By Ian Quinn
Motions being drawn up by BMA rebels ahead of the Special Representative Meeting next month will put BMA chair Dr Hamish Meldrum under pressure to step down unless he adopts a much tougher stance against the health bill, Pulse has learned.
BMA insiders have told Pulse anger at the reforms among GPs and other doctors is such that many attending a Special Representative Meeting next month will not be satisfied with anything other than outright rejection of the policy of critical engagement with the Government's reforms which Dr Meldrum has spearheaded.
However, Pulse has also been told that Dr Meldrum is seen as a key figure and supporter of the NHS who most would like to lead a reinvigorated BMA battle against key elements of the health bill, including the policy of any willing provider, the role of Monitor and price competition in the NHS.
Health secretary Andrew Lansley is also likely to face a vote of no confidence from BMA leaders.
Dr Meldrum is due to face around 250 GPs and other doctors in London tomorrow night at a meeting organised by the capital's regional branch of the BMA, in which he will debate the reforms alongside Mr Lansley's deputy, health minister Simon Burns, and Labour shadow health minister Diane Abbott.
Many of those attending will be strong opponents of the health bill, with Dr Meldrum and the minister expected to face angry questioning from the floor.
But an even bigger test for Dr Meldrum will come at the Special Representative Meeting on 15 March, also in London, which was called at the third time of asking by the BMA Council amid growing anger from grassroots members across the country.
The Special Representative Meeting will see an avalanche of motions attacking the health bill, with the threat of privatisation, the impact of competition and fears over GPs' new rationing role all high on the list of motions to be debated.
One BMA insider told Pulse: ‘You don't have to be a rocket scientist to work out that the mood of the BMA membership is that they want a change of direction. They believe the Government has completely ignored opposition to the health bill.'
‘There are many who right from the start questioned the policy of critical engagement and I think some of them will be saying the leadership was naïve and that the policy has been proved wrong.'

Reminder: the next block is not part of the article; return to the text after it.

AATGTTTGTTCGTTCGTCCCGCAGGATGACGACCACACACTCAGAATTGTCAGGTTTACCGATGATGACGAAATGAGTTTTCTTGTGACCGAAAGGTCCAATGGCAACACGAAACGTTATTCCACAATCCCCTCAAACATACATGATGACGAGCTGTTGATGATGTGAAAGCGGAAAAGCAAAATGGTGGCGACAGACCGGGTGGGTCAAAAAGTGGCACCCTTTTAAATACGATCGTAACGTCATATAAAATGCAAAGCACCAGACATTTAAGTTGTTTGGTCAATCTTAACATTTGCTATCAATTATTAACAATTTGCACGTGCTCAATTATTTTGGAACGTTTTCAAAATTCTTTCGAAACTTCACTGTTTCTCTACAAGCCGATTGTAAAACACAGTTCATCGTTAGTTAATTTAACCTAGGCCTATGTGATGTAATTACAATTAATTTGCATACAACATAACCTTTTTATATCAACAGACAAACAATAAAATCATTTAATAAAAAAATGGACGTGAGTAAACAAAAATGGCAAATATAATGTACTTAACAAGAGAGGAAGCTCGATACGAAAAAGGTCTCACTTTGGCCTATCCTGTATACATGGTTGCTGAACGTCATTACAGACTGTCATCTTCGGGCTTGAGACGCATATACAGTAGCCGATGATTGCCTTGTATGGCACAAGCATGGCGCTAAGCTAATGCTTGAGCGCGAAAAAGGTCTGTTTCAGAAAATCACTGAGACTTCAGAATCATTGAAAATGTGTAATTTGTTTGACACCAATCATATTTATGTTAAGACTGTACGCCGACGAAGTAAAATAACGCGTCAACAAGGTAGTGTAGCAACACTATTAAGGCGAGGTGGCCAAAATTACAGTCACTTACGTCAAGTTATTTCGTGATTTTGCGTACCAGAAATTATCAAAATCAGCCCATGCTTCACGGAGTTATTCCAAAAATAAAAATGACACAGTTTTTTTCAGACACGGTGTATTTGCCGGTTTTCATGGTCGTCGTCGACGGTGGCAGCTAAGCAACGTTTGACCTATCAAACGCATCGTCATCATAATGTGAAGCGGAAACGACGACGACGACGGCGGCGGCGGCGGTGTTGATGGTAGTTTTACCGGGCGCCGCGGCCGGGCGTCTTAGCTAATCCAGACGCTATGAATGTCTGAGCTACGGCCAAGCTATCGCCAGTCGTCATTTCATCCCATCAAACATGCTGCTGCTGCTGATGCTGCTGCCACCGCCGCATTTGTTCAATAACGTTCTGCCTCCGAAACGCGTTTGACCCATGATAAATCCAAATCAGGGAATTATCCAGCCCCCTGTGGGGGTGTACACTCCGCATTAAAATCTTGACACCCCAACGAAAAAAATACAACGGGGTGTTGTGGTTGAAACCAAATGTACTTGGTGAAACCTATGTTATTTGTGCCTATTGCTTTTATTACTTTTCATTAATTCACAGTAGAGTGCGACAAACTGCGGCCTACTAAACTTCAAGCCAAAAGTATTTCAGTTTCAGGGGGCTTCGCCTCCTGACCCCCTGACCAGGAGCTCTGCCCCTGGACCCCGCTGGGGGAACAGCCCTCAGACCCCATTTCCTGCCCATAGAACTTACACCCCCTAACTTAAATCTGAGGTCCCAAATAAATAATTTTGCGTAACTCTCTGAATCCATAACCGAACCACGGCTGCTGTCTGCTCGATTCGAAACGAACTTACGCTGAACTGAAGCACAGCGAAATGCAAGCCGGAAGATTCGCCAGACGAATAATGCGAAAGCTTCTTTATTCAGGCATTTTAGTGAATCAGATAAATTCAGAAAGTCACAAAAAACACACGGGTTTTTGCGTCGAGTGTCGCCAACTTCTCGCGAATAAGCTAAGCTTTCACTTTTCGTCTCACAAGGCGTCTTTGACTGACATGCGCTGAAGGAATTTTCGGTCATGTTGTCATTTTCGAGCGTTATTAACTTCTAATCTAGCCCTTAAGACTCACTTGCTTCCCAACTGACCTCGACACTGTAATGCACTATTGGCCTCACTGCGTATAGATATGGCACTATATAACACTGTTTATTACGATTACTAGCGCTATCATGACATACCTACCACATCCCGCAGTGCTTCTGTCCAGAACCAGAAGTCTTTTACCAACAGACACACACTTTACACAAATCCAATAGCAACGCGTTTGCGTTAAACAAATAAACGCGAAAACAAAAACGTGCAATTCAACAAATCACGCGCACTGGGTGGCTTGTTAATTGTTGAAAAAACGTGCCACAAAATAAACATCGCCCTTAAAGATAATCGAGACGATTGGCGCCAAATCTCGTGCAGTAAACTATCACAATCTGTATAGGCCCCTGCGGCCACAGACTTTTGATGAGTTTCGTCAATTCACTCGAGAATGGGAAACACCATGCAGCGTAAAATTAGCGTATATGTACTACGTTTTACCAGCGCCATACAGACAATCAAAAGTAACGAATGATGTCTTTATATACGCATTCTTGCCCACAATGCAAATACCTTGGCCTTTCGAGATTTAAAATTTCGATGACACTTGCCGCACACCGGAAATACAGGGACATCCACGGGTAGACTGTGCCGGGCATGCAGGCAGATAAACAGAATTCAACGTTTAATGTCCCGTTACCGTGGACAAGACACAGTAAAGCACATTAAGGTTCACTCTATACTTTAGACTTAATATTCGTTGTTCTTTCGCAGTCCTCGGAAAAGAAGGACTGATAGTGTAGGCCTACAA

‘Hamish is in a very difficult position because he has led that policy and his position will depend on how clearly he is able to state the BMA's position. There clearly has to be a massive toughening of its stance.'
BMA Council member Dr Jacky Davis told Pulse she was calling for motions at the meeting which would ‘chuck out the whole bill'.
‘It is cut from whole cloth and we can't cherry pick it,' she said. ‘We need to dump the whole thing and start again with input from health professionals this time, if indeed we need any more changes.'
‘Public satisfaction is at its highest with the NHS and outcomes are improving rapidly so we don't need this unless it is all about commercialisation. Which of course, it is.'
Dr Davis has also proposed a motion of no confidence in Mr Lansley, which is likely to be debated by the meeting.
‘Fingers crossed that we can kill the bll and dump Lansley with it,' she said.
Fellow council member, Dr Clive Peedell, a consultant clinical oncologist, said he too had proposed a motion to the SRM calling for the BMA to 'oppose the bill outright'.
But he said: 'It [critical engagement] was council's decision not Dr Meldrum's decision and he has full support of council.'
Former BMA Council member and veteran GP turned PCT leader ,Dr Kailash Chand, who is among the prominent opponents of the bill, said: ‘I think that Hamish is in a difficult position at a difficult time. He has tried to critically engage with the Government but they have quite clearly ignored the BMA completely.'
However, Dr John Lister, information director of London Health Emergency and an outspoken critic of the BMA's policy, said: ‘I think the people who are most angry at the reforms will have regarded Hamish Meldrum as being on their side and as someone who believes strongly in the NHS. I think if there was a vote for a general strike then maybe he might ask what am I doing at the top of this organisation but I don't think that's likely.'
‘I think the BMA needs to toughen up its act. They have been absolutely ignored by the Government and they've got no bargaining platform to lose.'
‘But I would have thought most members would be satisfied with a return to the values of the Look After Our NHS campaign, which it had launched under the previous Government, rather than wanting to get rid of Hamish.
Another BMA leader said: ‘I think Hamish has done a very good job considering the huge range of opinions in the BMA.'BMA chair Dr Hamish Meldrum will speak at a BMA London meeting Thursday night BMA chair Dr Hamish Meldrum will speak at a BMA London meeting Thursday night